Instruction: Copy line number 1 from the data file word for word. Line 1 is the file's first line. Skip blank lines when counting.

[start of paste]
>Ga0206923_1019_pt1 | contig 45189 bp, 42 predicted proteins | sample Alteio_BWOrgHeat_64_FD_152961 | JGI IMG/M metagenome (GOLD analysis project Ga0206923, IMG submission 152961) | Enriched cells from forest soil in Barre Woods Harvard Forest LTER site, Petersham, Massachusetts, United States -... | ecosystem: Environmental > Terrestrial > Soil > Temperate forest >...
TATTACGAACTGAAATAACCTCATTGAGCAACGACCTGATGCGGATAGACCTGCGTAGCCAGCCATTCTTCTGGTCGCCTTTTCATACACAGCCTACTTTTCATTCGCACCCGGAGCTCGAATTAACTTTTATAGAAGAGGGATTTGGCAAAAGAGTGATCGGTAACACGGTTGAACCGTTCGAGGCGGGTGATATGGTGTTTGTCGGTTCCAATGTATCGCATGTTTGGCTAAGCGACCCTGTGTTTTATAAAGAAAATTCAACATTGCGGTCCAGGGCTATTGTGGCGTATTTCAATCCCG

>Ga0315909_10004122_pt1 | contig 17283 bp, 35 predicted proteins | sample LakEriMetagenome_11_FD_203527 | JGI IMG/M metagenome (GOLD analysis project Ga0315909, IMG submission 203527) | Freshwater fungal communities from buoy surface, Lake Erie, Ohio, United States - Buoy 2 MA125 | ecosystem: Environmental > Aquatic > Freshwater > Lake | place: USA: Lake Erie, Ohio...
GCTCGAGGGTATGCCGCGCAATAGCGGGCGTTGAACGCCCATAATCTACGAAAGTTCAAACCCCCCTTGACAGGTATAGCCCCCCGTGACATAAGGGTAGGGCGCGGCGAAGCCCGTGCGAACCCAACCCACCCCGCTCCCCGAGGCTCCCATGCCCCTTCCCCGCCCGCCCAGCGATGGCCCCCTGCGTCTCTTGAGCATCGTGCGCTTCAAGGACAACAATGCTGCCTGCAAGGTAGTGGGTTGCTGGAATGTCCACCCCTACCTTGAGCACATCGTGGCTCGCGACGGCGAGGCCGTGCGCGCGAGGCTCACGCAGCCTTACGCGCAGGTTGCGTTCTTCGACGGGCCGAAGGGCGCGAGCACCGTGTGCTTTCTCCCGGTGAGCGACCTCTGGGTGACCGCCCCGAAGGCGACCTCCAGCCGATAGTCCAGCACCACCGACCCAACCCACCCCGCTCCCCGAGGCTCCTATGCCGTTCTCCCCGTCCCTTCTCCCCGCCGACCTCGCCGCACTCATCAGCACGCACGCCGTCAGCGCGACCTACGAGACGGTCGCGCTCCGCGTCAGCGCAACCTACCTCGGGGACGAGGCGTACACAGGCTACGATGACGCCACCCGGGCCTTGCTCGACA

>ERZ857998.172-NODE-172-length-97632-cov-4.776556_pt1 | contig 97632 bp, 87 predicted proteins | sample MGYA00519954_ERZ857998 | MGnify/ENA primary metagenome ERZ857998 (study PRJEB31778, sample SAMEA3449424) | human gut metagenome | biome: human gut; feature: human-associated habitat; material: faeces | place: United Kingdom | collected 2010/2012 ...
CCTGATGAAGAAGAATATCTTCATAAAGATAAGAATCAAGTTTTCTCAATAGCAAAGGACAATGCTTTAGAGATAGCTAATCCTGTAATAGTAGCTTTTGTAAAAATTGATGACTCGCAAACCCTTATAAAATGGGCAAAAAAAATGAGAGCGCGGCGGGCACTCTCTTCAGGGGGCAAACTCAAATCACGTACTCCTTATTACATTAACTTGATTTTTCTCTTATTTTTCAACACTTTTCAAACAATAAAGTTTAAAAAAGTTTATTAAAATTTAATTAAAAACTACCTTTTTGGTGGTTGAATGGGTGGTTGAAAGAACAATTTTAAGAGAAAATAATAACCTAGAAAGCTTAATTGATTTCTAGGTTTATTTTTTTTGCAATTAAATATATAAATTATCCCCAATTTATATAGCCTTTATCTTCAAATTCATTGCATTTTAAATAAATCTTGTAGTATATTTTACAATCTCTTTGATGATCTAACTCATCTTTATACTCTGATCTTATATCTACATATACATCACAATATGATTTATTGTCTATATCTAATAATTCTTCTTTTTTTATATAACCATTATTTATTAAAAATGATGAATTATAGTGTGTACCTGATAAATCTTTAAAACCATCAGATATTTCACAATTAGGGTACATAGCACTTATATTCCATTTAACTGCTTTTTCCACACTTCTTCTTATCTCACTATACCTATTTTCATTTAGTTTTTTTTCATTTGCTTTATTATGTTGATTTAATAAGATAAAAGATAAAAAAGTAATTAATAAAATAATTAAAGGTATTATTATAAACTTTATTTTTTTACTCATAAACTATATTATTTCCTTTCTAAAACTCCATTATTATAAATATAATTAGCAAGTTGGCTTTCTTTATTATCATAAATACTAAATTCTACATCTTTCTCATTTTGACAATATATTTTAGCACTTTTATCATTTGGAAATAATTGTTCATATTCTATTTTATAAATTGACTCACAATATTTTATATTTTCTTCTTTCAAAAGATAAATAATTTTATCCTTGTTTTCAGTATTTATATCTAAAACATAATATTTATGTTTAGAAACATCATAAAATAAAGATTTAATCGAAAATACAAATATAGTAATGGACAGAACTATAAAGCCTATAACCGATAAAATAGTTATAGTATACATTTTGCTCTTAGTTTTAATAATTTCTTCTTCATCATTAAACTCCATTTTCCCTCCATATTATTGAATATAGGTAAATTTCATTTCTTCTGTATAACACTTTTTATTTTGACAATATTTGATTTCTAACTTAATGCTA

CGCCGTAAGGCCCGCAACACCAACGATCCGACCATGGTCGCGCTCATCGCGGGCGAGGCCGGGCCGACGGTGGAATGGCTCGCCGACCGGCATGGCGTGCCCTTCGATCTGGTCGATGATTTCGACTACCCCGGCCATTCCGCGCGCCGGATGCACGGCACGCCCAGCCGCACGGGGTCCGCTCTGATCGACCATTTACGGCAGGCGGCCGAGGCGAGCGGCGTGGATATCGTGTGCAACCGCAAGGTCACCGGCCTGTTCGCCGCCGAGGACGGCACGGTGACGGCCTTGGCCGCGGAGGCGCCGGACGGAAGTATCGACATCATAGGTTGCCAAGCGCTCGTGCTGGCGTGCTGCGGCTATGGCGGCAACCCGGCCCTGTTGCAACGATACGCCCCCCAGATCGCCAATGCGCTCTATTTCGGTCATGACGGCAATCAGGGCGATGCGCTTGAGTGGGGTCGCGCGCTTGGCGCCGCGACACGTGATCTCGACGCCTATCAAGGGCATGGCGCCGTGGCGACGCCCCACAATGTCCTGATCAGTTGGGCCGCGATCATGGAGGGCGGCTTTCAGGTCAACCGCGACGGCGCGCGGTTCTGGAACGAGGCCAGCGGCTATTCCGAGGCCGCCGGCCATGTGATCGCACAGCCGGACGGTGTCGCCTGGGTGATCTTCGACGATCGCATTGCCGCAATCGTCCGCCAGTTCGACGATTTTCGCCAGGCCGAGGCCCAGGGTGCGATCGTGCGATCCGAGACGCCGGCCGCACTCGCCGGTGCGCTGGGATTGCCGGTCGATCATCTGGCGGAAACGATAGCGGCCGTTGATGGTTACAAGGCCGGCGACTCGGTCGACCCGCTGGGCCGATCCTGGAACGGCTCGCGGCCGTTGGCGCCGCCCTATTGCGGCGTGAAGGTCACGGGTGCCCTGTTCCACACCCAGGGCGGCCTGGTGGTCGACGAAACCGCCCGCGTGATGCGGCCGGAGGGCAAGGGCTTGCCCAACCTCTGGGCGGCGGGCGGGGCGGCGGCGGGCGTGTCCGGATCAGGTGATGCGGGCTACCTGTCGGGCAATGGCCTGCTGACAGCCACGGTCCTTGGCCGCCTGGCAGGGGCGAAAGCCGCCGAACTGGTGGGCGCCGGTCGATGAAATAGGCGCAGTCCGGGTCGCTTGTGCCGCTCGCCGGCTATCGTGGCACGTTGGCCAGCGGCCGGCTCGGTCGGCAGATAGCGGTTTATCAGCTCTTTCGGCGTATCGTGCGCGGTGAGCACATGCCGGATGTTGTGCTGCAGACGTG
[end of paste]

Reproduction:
>Ga0206923_1019_pt1 | contig 45189 bp, 42 predicted proteins | sample Alteio_BWOrgHeat_64_FD_152961 | JGI IMG/M metagenome (GOLD analysis project Ga0206923, IMG submission 152961) | Enriched cells from forest soil in Barre Woods Harvard Forest LTER site, Petersham, Massachusetts, United States -... | ecosystem: Environmental > Terrestrial > Soil > Temperate forest >...